While measuring ingredients may seem simple, the working of some recipes can be confusing and the best technique for measuring ingredients may not always be clear.
To measure liquids-
Always measure liquids by volume, expressed in teaspoons, tablespoons, cups, pints, quarts, and gallons. The number of fluid ounces of volume is the same as the number of ounces in weight. Place a clear glass or plastic spouted measuring cup on a flat surface and bend down so that you're at eye level with it (holding the measuring cup up tends to make the liquid slosh around). Pour in the liquid until it rises to the appropriate mark. For spoon measurements, hold the measuring spoon flat and pour in the liquid until it just reaches the top. Use liquid measuring cups for thick liquids such as honey and molasses too.
To measure viscous, sticky liquids-
To accurately measure honey, molasses, corn syrup, maple syrup, or jelly, lightly oil the measuring cup or spoon first. Or, if the recipe calls for oil, measure the oil first in the same measure. Then, every drop will slide right out.
To measure dry ingredients-
Use a metal or plastic dry cup, or graduated measuring spoons. Rather than dipping the cup or spoon into the ingredient, which compacts its volume, spoon the dry ingredient (such as flour, sugar, cornmeal, or baking powder) into the cup or measuring spoon until it's overflowing. Then, level off the ingredient with the flat side of a knife or a spatula. If the dry ingredient seems packed down in its container, fluff it gently with a spoon before measuring. Ingredients such as rice and nuts can be leveled off with your fingers instead.
To measure brown sugar-
Gently or firmly pack the sugar into a dry measure according to the recipe directions. Then, level it with a straight edge. Brown sugar should hold its shape when emptied from the cup or spoon.
For absolute accuracy with dry ingredients-
If the recipe lists both weights and volumes, go with the weights and weigh the ingredients on a kitchen scale. Dry ingredients have a different weight-to-volume ratio than liquid ingredients. For instance, 1 cup of flour may weigh as little as 4 ounces or as much as 6 ounces, depending on how much flour is compacted into the cup.
To properly interpret recipe measurements-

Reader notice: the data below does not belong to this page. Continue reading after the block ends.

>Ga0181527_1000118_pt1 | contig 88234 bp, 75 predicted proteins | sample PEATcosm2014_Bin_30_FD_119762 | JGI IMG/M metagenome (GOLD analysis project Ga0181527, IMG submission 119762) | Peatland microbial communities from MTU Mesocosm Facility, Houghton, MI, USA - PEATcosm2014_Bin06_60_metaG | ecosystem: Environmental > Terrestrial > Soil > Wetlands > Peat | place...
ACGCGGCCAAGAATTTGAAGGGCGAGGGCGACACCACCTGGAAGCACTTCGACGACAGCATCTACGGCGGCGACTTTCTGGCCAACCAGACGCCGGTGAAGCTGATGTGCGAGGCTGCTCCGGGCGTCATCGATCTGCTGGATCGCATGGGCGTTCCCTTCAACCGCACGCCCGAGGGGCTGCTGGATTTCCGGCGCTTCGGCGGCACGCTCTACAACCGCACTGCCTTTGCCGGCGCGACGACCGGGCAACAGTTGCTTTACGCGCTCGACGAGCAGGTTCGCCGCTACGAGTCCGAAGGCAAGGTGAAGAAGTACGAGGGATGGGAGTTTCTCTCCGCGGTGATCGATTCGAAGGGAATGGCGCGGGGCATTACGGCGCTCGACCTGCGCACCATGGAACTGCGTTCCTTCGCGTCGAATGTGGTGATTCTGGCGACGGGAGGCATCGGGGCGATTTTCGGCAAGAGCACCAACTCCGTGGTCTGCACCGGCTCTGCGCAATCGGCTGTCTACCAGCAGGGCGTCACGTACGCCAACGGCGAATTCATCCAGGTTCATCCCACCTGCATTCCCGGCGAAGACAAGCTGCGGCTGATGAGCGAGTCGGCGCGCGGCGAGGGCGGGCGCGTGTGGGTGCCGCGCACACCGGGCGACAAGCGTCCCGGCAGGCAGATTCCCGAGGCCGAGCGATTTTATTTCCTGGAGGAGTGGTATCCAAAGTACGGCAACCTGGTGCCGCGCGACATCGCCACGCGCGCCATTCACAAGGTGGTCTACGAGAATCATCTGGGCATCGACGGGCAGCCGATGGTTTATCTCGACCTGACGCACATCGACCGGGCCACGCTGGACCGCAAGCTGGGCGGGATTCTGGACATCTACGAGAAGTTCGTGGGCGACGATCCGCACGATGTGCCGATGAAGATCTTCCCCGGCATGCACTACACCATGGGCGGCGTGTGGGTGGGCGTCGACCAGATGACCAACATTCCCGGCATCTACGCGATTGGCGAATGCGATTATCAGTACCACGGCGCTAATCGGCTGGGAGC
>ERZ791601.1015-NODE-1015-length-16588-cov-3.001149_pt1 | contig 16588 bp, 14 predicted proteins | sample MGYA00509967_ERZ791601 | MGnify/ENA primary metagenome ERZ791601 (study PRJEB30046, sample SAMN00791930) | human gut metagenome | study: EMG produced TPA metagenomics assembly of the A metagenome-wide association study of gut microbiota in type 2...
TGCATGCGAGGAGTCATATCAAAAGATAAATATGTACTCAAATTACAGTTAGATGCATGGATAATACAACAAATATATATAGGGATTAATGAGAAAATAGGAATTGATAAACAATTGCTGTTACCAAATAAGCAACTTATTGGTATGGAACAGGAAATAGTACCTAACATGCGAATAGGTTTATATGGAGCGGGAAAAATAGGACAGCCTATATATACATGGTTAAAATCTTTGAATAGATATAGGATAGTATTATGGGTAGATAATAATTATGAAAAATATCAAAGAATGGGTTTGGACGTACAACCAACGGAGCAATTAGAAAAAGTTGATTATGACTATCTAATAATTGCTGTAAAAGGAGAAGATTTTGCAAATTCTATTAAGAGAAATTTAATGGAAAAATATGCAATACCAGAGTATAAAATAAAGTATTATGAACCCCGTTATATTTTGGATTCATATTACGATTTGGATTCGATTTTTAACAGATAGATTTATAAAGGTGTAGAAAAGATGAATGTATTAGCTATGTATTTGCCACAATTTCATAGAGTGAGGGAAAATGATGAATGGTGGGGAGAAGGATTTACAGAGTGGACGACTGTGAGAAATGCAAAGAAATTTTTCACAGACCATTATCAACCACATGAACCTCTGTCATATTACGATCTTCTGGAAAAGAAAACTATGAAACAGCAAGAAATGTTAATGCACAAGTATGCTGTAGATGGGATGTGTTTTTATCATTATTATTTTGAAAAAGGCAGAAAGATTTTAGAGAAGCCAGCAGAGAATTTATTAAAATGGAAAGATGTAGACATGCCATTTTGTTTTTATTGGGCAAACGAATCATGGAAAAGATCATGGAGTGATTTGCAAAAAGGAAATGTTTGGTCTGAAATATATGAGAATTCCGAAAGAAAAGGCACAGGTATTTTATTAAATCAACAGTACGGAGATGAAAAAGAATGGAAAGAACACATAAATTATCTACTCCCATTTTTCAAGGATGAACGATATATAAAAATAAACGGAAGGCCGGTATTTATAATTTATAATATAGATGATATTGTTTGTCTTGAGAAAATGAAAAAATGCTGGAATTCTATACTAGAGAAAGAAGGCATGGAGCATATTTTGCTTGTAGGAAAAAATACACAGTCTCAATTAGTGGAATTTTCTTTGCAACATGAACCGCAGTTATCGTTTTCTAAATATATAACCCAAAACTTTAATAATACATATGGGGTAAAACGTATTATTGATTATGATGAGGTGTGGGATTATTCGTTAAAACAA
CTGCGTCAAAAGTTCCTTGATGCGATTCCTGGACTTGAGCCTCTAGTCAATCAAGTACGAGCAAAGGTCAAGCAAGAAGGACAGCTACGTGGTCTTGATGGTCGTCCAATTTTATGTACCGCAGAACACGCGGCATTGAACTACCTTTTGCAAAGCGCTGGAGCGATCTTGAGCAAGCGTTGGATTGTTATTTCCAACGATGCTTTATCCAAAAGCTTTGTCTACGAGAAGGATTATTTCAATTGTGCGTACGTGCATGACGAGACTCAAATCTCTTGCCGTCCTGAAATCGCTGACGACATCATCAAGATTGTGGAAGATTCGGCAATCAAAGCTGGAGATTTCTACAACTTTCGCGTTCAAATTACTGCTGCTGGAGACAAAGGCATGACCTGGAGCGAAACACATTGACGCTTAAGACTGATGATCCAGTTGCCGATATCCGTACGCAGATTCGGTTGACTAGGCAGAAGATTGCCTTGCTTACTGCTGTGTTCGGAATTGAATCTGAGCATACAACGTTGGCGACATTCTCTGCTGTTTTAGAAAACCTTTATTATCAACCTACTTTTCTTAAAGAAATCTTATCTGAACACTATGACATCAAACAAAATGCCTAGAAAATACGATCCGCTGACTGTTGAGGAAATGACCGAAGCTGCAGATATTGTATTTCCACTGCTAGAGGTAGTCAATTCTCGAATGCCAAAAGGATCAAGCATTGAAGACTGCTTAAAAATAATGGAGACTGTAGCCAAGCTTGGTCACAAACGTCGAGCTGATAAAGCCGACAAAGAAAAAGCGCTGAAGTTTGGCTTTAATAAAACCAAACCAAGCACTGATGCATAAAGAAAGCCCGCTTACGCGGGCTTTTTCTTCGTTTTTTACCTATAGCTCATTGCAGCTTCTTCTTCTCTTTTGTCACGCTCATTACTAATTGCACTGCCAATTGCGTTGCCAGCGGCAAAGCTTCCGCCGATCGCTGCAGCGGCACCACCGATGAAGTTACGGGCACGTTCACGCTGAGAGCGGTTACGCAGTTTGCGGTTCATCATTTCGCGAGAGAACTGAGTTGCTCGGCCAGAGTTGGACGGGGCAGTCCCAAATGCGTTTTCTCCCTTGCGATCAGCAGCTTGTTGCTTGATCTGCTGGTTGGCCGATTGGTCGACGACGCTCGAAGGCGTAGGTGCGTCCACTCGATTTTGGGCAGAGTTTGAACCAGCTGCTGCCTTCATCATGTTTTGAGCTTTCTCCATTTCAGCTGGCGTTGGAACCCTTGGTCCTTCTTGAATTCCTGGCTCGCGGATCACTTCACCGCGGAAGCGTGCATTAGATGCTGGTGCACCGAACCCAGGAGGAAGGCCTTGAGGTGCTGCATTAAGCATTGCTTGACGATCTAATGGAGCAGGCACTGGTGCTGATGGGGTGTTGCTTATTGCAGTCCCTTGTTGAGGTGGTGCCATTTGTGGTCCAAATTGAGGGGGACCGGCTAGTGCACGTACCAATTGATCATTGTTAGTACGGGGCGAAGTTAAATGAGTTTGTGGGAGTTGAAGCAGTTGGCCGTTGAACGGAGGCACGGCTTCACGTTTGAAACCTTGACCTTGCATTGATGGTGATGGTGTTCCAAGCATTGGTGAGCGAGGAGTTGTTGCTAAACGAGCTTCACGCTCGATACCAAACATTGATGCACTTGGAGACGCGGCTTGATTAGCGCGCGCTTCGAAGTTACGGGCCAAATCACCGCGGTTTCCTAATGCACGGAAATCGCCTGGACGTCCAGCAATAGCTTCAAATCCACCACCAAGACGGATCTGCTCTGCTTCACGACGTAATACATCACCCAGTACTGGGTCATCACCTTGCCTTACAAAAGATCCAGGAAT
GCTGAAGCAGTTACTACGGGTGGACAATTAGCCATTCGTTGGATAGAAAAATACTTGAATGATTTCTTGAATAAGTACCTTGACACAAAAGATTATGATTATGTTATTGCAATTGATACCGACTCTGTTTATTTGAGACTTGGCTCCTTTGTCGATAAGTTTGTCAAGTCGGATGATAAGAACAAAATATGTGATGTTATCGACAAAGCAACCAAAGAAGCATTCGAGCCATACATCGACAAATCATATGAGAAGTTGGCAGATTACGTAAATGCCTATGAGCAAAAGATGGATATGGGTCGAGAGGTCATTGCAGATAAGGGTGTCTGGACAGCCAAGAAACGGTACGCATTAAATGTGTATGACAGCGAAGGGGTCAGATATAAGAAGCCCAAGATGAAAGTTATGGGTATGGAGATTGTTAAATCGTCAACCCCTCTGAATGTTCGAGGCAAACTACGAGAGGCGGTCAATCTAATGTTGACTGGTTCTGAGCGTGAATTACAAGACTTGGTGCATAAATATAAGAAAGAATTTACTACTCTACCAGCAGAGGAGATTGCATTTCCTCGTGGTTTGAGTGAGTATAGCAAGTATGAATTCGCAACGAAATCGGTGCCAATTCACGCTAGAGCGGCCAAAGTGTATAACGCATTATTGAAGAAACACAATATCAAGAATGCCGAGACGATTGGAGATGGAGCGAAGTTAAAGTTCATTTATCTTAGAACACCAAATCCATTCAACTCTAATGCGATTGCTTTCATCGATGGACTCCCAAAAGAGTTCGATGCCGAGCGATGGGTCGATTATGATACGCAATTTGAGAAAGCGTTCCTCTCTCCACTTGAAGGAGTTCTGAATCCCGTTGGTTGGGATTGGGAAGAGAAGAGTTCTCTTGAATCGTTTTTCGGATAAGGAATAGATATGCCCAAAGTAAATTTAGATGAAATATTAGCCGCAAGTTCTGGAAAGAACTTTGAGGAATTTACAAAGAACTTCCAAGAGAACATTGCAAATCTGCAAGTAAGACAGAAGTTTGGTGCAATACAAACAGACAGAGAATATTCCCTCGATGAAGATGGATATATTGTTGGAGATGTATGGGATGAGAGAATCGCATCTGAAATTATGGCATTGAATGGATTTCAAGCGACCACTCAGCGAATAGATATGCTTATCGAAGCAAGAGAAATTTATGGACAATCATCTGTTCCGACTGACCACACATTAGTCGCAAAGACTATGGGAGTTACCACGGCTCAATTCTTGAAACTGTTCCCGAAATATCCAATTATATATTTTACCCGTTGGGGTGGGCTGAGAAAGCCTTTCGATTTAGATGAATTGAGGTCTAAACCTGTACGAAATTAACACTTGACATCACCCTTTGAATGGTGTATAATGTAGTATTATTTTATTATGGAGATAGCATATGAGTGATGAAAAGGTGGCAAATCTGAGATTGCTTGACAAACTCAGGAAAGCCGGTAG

In an ingredient listing, any instruction that follows the comma should be done after measuring. For example, if a recipe calls for "1 cup sifted flour," sift the flour before measure. If it says "1 cup flour, sifted," measure the flour first and then sift it. If the recipe uses weight instead of volume, it doesn't matter when you sift. Six ounces of flour will always weight 6 ounces whether it's sifted or not; only the volume will change.
To easily measure sticky solid ingredients-
Use the displacement method. That is, if you need half cup peanut butter, fill a 2 cup liquid measure with 1 cup water. Add enough peanut butter to the water for the liquid level to rise to 1.5 cups. Pour off the water before using.
To accurately measure both wet and dry ingredients-
Keep 2 sets of measuring cups and spoons: one for dry ingredients (such as baking powder) and another for wet ingredients (such a vanilla extract). This saves time washing and drying as you assemble your ingredients. If you have only one set of measuring cups and spoons, measure dry ingredients first. Once a measuring vessel is wet, dry ingredients placed in it will stick to the cup or spoon, making it useless for accurate measurement.
To accurately divide doughs or butters into equal parts-
Use a scale to measure the total weight and then, accordingly the divided weight. For instance, to divide a dough into thirds, measure the dough's total weight, divide by 3, and divide the dough into 3 parts with equal weight.
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